Others, he said, become incapable of taking joy in the good things that happen in their lives, or being happy when good things happen to others.

“This is envy, which is very present in our circles; it is an obstacle to the pedagogy of love, not merely a sin to be confessed,” Francis said, adding, “envy is so present in the priestly life.”

It is through envy that sin entered the world, he said, adding, “there is envy in our presbyterates. Not in all of them, but it’s there.” He urged priests, especially those involved in seminary formation, to be attentive to this, and to the prevalence of gossip.

At times a priest can feel the need to put on “masks” to be more appeal to others, some of which are off-putting, he said, stressing to attendees that “We have no need, in other words, to be boastful, much less to be inflated or, worse yet, to be arrogant or rude, lacking respect for our neighbor.”

“There are clerical forms of ‘bullying,’” he said, adding, “If there is one thing a priest can boast about, it is the Lord’s mercy.”

Real friendship, he said, is not “does not insist on its own way, or yield to anger or resentment, as if my brother or neighbor had somehow cheated me of something.”

When a priest experiences meanness from others, they must choose “not to harbor a grudge, to make that my sole basis of judgment, even perhaps to the point of rejoicing over evil in the case of those who have caused me suffering,” he said.

Rather, true love and friendship “rejoices in the truth and considers it a grave sin to offend truth and the dignity of our brothers and sisters through slander, detraction and gossip.”

On the other hand, Francis said friendship should not be “utopian” either, “much less a trite phrase useful for awakening warm feelings or stilling disagreements.”

“All of us know how difficult it can be to live in community, alongside those we have chosen to call our brothers and sisters,” he said, insisting that friendship, “provided we do not make it saccharine, redefine it or diminish it, is the ‘great prophecy’ that we are called to embody in today’s throwaway society.”

Pope Francis also emphasized the importance for priests to be close to the people in their care, saying “our relationship with the holy people of God is for each of us not a duty but a grace.”

“For this reason, the proper place of every priest is in the midst of people, in close relationship to others,” he said, adding, “Mission is at once a passion for Jesus and a passion for his people.”

He stressed the importance of being involved in people’s lives without “escape routes,” saying closeness to the faithful is an imitation of God’s own style of “of closeness, compassion and tenderness.”

In this mentality, he said, “we act not as judges, but as Good Samaritans who acknowledge the wounds of our people, their silent sufferings, the self-denial and sacrifices made by so many fathers and mothers to support their families. Who acknowledge, too, the effects of violence, corruption, and indifference that, in their wake, seek to stifle all hope.”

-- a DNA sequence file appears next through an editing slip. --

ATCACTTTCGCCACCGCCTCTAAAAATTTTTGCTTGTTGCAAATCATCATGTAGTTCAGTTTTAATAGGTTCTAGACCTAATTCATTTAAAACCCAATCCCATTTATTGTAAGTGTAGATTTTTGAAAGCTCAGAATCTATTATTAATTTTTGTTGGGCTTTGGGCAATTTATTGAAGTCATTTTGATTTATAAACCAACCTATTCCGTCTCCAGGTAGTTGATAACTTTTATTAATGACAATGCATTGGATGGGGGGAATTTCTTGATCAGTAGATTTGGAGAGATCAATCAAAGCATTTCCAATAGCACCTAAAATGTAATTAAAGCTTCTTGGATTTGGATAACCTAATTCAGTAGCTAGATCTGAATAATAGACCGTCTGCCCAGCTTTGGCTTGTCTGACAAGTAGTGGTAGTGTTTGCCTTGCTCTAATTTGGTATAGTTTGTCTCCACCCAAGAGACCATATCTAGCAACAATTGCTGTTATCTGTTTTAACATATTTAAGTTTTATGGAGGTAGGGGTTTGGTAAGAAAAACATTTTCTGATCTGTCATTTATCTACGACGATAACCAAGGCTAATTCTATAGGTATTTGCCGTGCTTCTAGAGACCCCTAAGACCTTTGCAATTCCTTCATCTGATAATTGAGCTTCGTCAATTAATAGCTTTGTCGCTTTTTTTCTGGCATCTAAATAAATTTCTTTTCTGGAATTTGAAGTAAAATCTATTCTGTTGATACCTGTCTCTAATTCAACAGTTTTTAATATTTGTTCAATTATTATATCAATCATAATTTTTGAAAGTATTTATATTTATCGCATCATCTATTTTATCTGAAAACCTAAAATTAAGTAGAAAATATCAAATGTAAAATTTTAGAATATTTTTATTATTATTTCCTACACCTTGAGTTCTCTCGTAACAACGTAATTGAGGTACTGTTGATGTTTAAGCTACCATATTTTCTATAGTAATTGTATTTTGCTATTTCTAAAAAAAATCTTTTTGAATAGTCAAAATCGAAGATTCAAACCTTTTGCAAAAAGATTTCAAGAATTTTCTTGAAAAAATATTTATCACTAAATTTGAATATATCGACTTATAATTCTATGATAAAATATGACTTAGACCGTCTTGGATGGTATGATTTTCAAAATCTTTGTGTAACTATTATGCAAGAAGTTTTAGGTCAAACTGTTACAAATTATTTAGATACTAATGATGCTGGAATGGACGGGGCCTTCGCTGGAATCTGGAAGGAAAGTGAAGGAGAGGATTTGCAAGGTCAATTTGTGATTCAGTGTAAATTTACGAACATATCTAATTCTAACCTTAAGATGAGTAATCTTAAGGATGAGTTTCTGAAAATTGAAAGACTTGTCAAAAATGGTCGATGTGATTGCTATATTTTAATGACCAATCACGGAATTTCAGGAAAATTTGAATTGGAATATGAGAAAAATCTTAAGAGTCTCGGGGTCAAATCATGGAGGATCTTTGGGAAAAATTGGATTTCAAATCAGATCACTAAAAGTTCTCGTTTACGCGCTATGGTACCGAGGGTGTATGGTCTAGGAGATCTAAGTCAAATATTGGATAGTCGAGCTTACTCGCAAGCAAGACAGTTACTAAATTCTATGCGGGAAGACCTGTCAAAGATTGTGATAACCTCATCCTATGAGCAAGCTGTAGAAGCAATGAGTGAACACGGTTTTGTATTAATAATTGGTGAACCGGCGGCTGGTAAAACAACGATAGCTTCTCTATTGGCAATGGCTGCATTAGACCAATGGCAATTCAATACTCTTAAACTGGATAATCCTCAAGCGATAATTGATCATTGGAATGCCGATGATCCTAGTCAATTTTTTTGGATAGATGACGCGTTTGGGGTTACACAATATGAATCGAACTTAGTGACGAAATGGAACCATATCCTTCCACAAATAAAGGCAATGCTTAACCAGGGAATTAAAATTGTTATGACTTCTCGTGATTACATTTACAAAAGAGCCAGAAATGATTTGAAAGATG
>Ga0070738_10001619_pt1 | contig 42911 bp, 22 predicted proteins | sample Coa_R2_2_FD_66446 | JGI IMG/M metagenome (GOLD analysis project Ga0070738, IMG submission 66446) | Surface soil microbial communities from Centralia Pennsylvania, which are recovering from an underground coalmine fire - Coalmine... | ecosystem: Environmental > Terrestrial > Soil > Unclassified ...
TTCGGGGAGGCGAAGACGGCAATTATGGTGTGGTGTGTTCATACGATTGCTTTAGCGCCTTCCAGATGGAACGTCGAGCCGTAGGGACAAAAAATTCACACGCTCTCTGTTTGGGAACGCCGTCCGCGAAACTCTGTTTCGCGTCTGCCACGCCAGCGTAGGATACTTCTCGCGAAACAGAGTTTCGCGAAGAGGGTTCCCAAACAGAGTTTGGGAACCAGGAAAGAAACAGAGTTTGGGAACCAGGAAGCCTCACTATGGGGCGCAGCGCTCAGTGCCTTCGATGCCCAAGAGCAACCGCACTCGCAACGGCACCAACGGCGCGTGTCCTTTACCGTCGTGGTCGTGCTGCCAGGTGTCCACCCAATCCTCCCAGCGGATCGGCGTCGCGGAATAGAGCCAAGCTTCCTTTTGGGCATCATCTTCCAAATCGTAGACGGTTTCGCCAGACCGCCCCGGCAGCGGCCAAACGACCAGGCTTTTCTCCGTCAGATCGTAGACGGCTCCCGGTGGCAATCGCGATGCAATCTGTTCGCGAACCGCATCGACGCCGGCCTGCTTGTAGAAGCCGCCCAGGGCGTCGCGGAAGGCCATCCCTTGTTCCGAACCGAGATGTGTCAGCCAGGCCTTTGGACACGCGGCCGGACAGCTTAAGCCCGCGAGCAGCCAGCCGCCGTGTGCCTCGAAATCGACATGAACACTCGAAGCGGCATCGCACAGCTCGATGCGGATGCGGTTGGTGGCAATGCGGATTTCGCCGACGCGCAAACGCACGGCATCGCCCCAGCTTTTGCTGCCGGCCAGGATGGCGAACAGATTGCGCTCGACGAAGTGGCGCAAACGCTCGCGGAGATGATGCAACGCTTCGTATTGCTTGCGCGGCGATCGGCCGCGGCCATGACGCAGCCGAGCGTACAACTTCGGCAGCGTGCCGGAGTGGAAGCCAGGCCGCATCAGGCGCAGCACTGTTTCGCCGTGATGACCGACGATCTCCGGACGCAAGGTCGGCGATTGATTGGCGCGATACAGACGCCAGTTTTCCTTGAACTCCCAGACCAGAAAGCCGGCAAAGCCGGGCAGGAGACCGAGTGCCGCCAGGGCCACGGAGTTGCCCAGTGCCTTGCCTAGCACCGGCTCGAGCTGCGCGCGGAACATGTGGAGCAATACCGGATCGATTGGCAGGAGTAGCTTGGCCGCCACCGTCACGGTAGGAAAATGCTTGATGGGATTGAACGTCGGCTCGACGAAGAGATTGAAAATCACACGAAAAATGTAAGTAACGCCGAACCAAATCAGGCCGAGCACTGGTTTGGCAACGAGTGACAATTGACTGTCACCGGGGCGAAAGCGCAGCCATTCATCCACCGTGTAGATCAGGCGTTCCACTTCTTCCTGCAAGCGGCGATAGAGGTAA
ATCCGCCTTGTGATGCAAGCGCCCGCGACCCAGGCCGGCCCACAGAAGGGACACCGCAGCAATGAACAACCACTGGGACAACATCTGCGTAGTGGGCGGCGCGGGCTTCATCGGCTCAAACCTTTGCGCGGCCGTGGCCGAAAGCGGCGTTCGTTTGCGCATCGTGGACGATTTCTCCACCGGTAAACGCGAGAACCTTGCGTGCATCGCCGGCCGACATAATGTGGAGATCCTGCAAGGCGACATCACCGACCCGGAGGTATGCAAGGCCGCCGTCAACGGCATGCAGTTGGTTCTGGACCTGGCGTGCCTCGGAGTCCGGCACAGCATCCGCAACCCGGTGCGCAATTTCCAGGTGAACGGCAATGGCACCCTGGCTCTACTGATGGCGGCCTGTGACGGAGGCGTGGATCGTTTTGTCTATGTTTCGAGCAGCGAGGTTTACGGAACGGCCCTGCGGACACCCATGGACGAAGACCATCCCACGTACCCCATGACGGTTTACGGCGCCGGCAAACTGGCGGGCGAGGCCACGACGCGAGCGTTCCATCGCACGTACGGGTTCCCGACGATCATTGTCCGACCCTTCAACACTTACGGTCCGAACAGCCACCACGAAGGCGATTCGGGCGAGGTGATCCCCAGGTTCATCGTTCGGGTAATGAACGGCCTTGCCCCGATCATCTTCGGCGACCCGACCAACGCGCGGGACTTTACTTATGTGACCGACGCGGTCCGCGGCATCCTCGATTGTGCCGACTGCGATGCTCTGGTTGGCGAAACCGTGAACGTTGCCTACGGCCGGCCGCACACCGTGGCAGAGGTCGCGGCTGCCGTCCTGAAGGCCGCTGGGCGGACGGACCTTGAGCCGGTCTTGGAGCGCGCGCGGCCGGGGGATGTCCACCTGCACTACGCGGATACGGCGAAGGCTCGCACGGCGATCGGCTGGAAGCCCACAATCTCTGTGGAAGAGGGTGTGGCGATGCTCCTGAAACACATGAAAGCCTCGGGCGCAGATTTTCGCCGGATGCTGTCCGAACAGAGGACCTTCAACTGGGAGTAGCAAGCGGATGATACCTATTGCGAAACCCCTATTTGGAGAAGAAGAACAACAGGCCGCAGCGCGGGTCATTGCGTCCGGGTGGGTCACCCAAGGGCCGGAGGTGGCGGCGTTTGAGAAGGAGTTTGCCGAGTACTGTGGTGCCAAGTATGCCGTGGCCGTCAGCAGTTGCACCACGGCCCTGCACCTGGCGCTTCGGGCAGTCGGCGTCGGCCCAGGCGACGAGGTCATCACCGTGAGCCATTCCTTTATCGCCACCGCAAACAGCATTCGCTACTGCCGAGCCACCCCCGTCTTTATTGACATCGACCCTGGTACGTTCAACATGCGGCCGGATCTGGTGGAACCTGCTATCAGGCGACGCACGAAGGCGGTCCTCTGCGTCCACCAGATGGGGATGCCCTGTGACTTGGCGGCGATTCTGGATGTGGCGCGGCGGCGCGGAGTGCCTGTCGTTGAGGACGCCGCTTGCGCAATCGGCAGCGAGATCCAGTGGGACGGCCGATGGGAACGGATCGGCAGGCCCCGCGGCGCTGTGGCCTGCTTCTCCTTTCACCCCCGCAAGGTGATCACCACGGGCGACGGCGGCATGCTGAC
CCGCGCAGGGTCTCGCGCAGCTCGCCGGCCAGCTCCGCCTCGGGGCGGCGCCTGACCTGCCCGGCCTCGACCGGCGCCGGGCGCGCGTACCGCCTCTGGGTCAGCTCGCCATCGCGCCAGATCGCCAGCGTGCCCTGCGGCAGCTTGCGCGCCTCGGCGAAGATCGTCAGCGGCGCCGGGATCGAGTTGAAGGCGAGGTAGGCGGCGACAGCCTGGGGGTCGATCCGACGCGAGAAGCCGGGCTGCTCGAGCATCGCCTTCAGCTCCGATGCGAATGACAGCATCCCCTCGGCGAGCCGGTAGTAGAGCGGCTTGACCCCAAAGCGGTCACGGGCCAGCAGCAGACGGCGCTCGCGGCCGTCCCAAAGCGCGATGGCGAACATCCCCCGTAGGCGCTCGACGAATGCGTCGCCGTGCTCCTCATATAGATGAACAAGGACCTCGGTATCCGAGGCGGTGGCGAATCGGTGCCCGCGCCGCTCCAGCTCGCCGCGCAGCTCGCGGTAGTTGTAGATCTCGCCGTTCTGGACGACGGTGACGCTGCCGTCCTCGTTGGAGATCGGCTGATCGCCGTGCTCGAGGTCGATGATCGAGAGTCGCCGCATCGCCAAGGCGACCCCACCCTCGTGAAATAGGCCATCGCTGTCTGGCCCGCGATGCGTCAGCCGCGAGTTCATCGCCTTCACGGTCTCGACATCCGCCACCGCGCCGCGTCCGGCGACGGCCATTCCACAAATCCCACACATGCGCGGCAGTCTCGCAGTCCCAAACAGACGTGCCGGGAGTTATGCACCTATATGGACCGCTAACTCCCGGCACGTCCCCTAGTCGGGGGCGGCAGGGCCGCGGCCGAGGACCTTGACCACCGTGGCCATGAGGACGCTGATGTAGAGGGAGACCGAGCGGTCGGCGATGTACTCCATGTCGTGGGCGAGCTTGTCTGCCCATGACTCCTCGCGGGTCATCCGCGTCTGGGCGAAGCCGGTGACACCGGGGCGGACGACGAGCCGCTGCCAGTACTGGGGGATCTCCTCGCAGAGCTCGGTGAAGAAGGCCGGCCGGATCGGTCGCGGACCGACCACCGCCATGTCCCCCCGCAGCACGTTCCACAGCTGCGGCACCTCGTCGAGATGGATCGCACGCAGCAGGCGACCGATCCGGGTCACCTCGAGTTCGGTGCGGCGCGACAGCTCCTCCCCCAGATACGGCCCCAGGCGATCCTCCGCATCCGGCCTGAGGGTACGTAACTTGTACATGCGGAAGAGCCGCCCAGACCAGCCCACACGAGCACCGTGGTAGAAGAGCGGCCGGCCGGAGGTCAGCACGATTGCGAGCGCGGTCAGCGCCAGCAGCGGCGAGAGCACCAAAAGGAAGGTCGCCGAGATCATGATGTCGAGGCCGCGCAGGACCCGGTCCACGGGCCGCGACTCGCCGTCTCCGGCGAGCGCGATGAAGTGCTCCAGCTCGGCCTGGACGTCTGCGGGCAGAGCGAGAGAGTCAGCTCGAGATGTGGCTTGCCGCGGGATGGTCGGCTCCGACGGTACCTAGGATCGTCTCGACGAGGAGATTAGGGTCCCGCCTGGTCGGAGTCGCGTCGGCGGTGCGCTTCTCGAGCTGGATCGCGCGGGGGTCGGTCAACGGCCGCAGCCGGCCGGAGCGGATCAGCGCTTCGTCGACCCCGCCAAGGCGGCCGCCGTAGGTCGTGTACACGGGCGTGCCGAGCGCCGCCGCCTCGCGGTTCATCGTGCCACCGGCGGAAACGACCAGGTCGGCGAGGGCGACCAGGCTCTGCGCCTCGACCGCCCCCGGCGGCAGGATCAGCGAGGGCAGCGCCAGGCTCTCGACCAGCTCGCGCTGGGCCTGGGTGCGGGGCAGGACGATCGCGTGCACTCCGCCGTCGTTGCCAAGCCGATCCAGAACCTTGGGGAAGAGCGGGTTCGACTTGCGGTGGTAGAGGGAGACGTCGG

The people of God are looking for a pastor who imitates Jesus, not “clerical functionaries” or “professionals of the sacred, he said, saying priests must therefore “men of courage, ready to draw near to those in pain and lend a helping hand.”

Pointing to the prevalence of social networks in the digital world, Pope Francis cautioned that while connected to “everybody and everything,” people often lack a true feeling of belonging, which he said is something deeper than simple connectivity.

The closeness of a pastor, then, “makes it possible to gather a community and foster the growth of that sense of belonging,” he said, calling this sense of belonging an “antidote to the distortion of vocation that happens whenever we forget that the priestly life is owed to others.”

When a priest forgets that his life is owed to God and the people he serves, this is the root of clericalism, the pope said, calling clericalism a distortion of the priestly vocation “because it is based not on closeness but on distance.”

Rigidity, he said, is “another perversion” of priestly life.

Francis also called out what he said is the “clericalization of the laity,” when a small group of “elite” parishioners gather around the priest and “end up betraying their own essential mission.”

“Let us remember that ‘my mission of being in the heart of the people is not just a part of my life or a badge I can take off; it is not an ‘extra’ or just another moment in life,” the pope said. “Instead, it is something I cannot uproot from my being without destroying my very self.”

Pope Francis urged bishops and priests to question themselves on the status of their closeness to God, to their bishops, to other priests and to their people, saying these points “are good training for playing on an open field, where the priest is called to be present without fear or rigidity, without reducing or impoverishing his mission.”

Francis prayed that God would “visit his priests in their prayer, in their Bishop, in their brother priests and in their people. May he upset our routine, disrupt our lives and disquiet us – as at the time of our first love – and lead us to employ all our talents and abilities to ensure that our people may have life and life in abundance.”

The forms of closeness highlighted, the pope said, are a gift from God needed “to keep our vocation alive and fruitful.”

“If we are tempted to get caught up in interminable speeches, discussions about the theology of the priesthood or theories about what the priesthood should be, the Lord for his part simply looks upon us with tenderness and compassion,” he said.

“He shows priests the signposts that point the way to appreciating and rekindling their missionary zeal: closeness to God, to the bishop, to brother priests and to the people entrusted to their care. A closeness in the style of God himself, who is ever close to us, with compassion and tender love,” he said.

Follow Elise Ann Allen on Twitter: @eliseannallen